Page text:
We experimentally demonstrated the generation of a dynamic nonlinear vortex beam array by utilizing a fundamental wave with a modulated phase structure, which was incident into a homogeneous nonlinear medium. In our experiment, one-dimensional and two-dimensional second harmonic vortex beam arrays were investigated, and the topological charge of second harmonic vortex beam of different order was measured. This study presents a method of dynamic control of the nonlinear vortex beam array, which may have applications in multiple-particles optical trapping, optical communication, and so on.
© 2017 Optical Society of America under the terms of the OSA Open Access Publishing Agreement
It is well known that optical angular momentum is composed of spin angular momentum and orbital angular momentum (OAM) . The OAM of light was firstly observed in 1930s . In 1992, Allen et al. verified that OAM has an azimuthal phase term, where and represent the topological charge and azimuth angle, respectively . In the last two decades, optical OAM has attracted great interest due to its potential applications in various research fields, such as optical trapping [4–8], quantum computation , optical communications . In the field of optical trapping, the beam carrying OAM can be used to rotate particles with different angular velocities [4–8]. Quantum computation and quantum imaging have been realized by utilizing the entanglement of optical OAM . In addition, such optical OAM could also be used to increase the capacity of optical communications . The nonlinear generation process enables vortex beams to be obtained at new wavelengths, which opens up new possibilities for all-optical switching and manipulation of vortex beams. Hence, second harmonic generation (SHG) [11–14], sum-frequency generation [11–13], difference frequency generation  and even high-harmonic [15–17] of the vortex beam has been investigated. To get SHG of the vortex beam, there are two main methods. One is to manipulate the structure of nonlinear photonic crystals (NPCs) [11,13]. The other is to pattern the output facet of a nonlinear crystal [18,19], which combines both the nonlinear process and the beam spatial shaping. However, these two methods possess the same drawbacks, including complex fabrication and unchangeable nonlinear wave patterns. To solve these problems, some researchers turn their attention to pre-shaping the fundamental wave (FW) before its incidence into a nonlinear crystal [14,20–23]. In our previous researches, we have already introduced the structured FW into nonlinear frequency conversion processes. For example, the nonlinear Raman-Nath SHG of different types of FW was achieved .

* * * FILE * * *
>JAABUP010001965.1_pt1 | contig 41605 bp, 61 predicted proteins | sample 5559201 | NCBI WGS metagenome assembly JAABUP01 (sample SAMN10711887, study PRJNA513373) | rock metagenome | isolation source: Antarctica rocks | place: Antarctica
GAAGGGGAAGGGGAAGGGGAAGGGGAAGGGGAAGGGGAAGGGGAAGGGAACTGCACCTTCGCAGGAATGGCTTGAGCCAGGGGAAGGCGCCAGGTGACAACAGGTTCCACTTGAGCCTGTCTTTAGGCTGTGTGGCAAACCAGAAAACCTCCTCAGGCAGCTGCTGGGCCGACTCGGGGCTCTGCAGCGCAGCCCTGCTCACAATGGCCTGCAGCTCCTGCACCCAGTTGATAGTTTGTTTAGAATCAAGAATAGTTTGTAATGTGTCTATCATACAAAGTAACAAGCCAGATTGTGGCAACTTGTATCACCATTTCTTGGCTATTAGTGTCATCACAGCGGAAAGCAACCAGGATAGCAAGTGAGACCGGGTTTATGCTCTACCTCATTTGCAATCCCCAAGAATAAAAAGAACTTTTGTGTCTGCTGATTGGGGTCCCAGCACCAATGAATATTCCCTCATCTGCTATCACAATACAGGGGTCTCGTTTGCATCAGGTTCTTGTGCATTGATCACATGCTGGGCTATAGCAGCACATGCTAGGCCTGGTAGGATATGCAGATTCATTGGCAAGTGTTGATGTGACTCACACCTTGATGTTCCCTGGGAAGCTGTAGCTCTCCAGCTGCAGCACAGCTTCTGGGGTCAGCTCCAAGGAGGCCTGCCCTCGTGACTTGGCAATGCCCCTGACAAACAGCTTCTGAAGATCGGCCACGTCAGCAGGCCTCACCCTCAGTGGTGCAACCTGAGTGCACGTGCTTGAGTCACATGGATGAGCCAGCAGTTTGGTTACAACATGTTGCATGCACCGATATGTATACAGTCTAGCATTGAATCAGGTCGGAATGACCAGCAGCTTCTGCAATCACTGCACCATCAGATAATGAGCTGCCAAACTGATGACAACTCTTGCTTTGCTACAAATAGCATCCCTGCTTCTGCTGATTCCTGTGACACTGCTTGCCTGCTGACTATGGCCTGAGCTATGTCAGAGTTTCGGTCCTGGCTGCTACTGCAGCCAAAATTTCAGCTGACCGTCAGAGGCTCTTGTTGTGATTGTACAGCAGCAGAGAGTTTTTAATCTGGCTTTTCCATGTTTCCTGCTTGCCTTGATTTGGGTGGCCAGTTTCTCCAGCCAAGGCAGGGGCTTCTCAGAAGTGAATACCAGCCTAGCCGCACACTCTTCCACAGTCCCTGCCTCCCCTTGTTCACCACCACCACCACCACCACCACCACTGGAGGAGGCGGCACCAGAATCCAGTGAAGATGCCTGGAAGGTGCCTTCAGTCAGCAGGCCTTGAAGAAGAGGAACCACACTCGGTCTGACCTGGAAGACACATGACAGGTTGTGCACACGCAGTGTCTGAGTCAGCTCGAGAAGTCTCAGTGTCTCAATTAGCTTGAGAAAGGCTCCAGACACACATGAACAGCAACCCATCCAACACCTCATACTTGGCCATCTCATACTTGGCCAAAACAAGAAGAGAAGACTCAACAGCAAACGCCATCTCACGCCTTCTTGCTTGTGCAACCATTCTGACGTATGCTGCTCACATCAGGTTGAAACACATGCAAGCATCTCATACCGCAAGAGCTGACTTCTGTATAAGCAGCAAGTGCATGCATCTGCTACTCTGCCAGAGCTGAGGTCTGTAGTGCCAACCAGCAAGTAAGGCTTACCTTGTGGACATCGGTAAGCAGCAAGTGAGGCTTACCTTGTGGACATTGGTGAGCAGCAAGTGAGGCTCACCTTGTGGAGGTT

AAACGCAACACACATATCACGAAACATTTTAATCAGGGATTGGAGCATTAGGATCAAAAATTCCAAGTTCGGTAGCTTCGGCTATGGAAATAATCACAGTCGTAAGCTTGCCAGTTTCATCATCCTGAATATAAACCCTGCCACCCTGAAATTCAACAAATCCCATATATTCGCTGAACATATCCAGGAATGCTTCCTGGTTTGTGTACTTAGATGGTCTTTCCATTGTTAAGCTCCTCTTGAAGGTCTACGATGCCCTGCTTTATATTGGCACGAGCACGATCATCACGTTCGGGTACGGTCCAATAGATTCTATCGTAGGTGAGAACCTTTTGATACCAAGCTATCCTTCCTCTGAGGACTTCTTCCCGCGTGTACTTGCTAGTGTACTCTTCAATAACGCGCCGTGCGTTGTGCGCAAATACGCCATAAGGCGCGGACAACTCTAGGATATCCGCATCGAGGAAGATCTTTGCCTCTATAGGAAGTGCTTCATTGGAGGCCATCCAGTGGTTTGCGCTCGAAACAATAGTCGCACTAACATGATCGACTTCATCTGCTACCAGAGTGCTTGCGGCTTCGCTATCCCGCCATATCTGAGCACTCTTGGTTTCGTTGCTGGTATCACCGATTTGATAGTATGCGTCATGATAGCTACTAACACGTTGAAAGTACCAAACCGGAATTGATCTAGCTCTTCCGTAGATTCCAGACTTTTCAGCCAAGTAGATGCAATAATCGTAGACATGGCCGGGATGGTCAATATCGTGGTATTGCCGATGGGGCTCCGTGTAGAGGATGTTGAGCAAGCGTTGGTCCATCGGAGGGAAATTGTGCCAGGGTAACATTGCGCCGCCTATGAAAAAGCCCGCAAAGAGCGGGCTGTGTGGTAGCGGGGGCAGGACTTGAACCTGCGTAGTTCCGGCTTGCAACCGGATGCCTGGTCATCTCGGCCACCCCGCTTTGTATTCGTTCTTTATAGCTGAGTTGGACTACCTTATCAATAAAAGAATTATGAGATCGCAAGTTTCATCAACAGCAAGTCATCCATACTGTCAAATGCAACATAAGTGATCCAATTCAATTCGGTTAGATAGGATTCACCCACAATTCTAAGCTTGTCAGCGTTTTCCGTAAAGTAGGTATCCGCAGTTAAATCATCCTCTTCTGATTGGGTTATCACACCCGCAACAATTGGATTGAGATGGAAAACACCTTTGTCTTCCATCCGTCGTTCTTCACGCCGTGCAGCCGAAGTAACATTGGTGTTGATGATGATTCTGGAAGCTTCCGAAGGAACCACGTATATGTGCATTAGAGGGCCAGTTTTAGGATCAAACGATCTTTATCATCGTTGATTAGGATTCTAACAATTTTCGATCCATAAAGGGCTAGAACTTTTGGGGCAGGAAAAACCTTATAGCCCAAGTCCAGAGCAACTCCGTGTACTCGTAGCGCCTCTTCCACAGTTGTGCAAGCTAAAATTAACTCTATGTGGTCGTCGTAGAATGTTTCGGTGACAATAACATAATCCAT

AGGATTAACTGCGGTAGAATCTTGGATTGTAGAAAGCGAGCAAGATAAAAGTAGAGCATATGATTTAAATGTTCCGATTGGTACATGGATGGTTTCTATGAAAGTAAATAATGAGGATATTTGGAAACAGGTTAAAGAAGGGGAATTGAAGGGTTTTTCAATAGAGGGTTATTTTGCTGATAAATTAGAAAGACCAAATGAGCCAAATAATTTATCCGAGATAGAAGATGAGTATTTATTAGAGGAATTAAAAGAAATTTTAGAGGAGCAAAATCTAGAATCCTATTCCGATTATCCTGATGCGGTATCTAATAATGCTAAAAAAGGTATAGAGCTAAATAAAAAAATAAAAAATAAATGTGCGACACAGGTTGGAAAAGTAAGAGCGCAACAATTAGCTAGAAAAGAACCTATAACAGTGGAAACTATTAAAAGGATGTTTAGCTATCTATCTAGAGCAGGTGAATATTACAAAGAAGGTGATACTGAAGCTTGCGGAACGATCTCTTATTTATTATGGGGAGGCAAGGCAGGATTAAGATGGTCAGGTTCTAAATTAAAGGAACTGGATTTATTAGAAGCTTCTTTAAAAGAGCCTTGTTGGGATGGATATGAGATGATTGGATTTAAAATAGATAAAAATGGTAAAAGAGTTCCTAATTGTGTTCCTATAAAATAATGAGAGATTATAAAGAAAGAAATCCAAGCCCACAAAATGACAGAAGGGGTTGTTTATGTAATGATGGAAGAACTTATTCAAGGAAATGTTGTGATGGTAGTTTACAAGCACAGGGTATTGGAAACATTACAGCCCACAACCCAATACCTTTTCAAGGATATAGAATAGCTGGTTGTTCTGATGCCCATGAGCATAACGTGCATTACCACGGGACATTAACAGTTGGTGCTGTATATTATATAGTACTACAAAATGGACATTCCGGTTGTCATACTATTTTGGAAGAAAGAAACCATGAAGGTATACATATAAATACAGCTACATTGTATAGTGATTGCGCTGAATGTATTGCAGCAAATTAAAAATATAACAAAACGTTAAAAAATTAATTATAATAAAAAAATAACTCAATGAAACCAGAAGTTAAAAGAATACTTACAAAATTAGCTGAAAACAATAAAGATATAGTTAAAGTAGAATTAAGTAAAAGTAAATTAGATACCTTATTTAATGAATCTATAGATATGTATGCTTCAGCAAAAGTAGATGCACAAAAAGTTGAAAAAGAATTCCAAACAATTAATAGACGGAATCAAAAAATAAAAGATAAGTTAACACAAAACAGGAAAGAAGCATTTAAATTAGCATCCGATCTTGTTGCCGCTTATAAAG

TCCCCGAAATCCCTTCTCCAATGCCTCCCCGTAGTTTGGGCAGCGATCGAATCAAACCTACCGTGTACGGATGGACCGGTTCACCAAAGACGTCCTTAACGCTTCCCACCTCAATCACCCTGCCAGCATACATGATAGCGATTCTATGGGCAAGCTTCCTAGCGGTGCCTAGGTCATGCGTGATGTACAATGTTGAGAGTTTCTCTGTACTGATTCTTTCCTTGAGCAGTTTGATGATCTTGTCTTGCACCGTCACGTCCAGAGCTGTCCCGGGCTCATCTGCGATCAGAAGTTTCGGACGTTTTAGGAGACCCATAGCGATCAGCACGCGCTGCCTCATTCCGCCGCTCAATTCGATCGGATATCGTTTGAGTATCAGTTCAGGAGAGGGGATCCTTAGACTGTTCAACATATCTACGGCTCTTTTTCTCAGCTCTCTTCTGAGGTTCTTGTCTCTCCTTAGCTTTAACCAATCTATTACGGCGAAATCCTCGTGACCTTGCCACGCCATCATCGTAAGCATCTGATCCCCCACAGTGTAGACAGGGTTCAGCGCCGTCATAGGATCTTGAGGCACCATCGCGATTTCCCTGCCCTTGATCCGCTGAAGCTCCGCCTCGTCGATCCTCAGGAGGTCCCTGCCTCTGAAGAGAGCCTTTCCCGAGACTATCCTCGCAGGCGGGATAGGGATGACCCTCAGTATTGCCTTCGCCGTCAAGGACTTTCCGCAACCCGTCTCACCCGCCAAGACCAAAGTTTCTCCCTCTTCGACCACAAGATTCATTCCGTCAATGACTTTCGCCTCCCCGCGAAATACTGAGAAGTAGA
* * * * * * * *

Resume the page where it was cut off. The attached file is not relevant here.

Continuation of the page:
In this paper, we experimentally demonstrated the nonlinear vortex beam array dynamically generated by utilizing the FW with a modulated phase structure via a spatial light modulator (SLM), which was incident into a homogeneous nonlinear medium. In the one-dimensional (1D) case, a series of second harmonic (SH) vortex beam was achieved in 1D direction. In the two-dimensional (2D) case, SH vortex beam array in 2D direction was generated. Besides, the topological charge of SH vortex beam of different order located in such SH vortex beam array was also experimentally measured.
2. Theoretical analysis
The phase structure of the FW was periodically and sharply modulated from to into fork-shaped structure. The diffraction of FW is negligible in case of long-period modulation of the FW in a sufficient short medium . And supposing the light propagates along the y-axis (longitudinal direction) of the crystal, in 1D case, the FW is given in the form of the Fourier series by:15]:Eq. (2), the first exponential term denotes the longitudinal phase mismatch, the middle exponential term is the nonlinear Raman-Nath diffraction, and the last exponential term represents the topological charge of the generated SH vortex beam. As can be seen, the topological charge of the generated SH vortex beam obeys the law of .
When the phase is modulated in 2D, the FW can be expressed as
3. Experimental results and discussion
In our experiments, a Nd:YAG nanosecond laser with a wavelength and a repetition rate of 1064 nm and 20 Hz, respectively, was applied. The sample was a homogenous 5-mol% MgO:LiNbO3 crystal (10 × 0.5 × 10 mm3 in x × y × z dimensions). The FW was an ordinary wave and incident into the crystal along the direction. The nonlinear process was Type-I (oo-e) phase matching. The FW was modulated by a SLM, whose resolution is 512 × 512 pixels and each with a square area of 19.5 × 19.5. A 4-f system was used to imprint the phase structure on the nonlinear crystal and the beam waist was 2 mm. A shortpass filter was placed after the crystal to obstruct the FW. At last, the generated SH vortex beam array was projected on a screen and then recorded by a camera.